Important: We updated this article in December 2022 to ensure the information below was both accurate and current. Unless you’re a federal employee, state law outlines who gets Wisconsin workers’ compensation benefits and how the process works. If you were injured or got sick on the job in the Badger State, you should focus on getting better, not stressing about your claim. We’ve gathered the information you need in order to get the benefits you deserve.
Wisconsin Workers’ Comp Eligibility
Federal workers (such as postal delivery carriers and VA employees) are covered under the Federal Employers Liability Act. Nearly every employer in this state must carry Wisconsin workers’ compensation insurance coverage.
Important: Domestic workers, some farm employees and volunteers are not covered.
How to File Your Wisconsin Workers’ Compensation Claim
According to the state’s Department of Workforce Development, there are 5 steps to apply for Wisconsin workers’ compensation benefits. Every workers’ comp case is different, so your experience may vary.
Important: Seek treatment immediately if you require emergency or urgent care. Tell the doctor your injury or illness is work-related.
- You must report your work-related illness or injury to your employer within 30 days.
Important: Failing to report within two years may disqualify you from successfully claiming any workers’ comp benefits.
- Your supervisor has seven days to report your workplace injury or illness to your employer’s insurance carrier.
- The claims administrator must notify the Wisconsin Workers’ Compensation Division within 14 days.
- If approved, you should get an insurance check within 14 days of filing your claim. This will repay you for any out-of-pocket medical expenses.
Important: Keep all medical bills and payment records to submit to your employer’s insurance provider. The insurance company should pay all reasonable treatment bills. And if you have to take off more than 3 days of work, they’ll compensate you for lost wages.
- If denied, you can apply for a hearing to dispute it. If you don’t have an attorney, they’ll refer your case to the Division’s Alternative Dispute Resolution (ADR) Unit instead. Important: Consider working with an experienced workers’ comp attorney for free, confidential claim assistance.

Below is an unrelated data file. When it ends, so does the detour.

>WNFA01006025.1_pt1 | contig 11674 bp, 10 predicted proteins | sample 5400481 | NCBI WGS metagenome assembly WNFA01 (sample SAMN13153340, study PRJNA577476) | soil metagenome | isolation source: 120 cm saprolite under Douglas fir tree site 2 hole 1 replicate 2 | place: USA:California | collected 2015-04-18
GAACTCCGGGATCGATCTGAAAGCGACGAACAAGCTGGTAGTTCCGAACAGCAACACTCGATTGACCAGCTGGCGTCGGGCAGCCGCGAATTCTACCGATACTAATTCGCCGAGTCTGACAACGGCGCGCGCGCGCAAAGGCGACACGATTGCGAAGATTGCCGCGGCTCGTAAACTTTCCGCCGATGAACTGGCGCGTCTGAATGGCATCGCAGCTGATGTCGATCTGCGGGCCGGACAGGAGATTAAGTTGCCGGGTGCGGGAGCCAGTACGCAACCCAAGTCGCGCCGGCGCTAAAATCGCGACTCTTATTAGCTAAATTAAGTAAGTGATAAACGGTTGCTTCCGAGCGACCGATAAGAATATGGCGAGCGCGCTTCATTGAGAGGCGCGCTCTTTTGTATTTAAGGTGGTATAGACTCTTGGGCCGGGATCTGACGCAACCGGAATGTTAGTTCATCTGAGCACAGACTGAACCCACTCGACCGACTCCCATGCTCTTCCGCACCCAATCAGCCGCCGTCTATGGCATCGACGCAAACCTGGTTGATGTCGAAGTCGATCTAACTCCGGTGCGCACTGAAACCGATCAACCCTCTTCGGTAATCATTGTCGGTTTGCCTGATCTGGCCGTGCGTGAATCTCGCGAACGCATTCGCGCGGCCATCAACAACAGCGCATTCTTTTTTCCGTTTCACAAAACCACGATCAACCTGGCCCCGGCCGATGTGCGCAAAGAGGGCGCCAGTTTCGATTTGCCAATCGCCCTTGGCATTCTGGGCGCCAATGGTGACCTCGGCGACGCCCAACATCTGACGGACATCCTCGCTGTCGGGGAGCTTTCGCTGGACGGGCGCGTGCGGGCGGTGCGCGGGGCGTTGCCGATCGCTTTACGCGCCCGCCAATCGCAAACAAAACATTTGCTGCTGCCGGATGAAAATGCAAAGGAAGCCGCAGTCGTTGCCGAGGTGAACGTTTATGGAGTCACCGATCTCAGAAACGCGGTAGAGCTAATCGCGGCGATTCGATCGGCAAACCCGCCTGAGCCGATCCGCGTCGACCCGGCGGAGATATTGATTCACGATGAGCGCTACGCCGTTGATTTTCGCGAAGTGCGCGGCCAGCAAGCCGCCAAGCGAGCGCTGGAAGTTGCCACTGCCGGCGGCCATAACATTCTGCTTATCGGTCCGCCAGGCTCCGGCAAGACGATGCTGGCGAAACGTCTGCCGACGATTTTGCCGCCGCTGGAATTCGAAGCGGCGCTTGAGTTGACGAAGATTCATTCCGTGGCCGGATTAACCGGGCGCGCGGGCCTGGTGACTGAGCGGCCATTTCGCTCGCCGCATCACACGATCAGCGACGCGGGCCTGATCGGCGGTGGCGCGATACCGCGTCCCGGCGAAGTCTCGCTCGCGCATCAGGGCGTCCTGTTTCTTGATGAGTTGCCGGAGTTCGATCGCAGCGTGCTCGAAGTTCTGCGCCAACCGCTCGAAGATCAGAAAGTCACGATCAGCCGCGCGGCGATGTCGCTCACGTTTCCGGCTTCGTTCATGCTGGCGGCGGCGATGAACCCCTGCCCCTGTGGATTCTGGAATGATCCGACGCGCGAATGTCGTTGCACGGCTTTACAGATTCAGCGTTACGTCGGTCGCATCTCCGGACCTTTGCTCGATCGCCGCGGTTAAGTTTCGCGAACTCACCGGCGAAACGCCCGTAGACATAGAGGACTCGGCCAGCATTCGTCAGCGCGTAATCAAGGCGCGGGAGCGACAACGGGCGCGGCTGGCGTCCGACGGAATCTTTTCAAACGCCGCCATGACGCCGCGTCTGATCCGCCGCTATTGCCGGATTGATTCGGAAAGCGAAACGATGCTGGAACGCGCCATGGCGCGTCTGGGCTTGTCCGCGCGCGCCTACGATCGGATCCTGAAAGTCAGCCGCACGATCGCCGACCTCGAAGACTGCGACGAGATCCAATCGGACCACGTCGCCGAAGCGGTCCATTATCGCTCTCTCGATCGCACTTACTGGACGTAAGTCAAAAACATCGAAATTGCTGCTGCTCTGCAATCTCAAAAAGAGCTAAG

Every Wisconsin workers’ compensation case is different, so your experience may vary. For more about the Wisconsin workers’ compensation program, contact the WC Division staff directly.
Wisconsin Workers’ Compensation Statistics
Recordable cases in America’s Dairyland dropped dramatically from 82,400 in 2017 to 70,600 in 2021, fueled largely by disruptions from COVID-19. Cases reported in the service industry decreased from 43,900 to 39,000. The number of employees in all sectors who missed work, transferred jobs or received restrictions changed only slightly during the same period.
Free Legal Assistance with Your Workers’ Comp Claim
When you’re dealing with a work-related illness or injury, navigating the workers’ compensation system shouldn’t make you feel worse. Experienced workers’ comp attorneys typically work on a contingency basis, which means you don’t pay unless you win benefits. So you only owe a reasonable, one-time fee if your case is successful.
Ready to see if you may qualify? Then click the button below to start your free online benefits evaluation now!
Margot Lester is the CEO of The Word Factory, a B2B & B2C content marketing agency that provides services for Fortune 100 brands, healthtech companies and SaaS developers. An award-winning business and brand journalist, she writes for daily and weekly newspapers and business journals, national magazines, in-flight publications and leading websites. Margot is also an in-demand writing coach and organizational communications trainer, helping individuals and teams write more effectively. Twitter/X: @word_factory LinkedIn: linkedin.com/in/margotlester.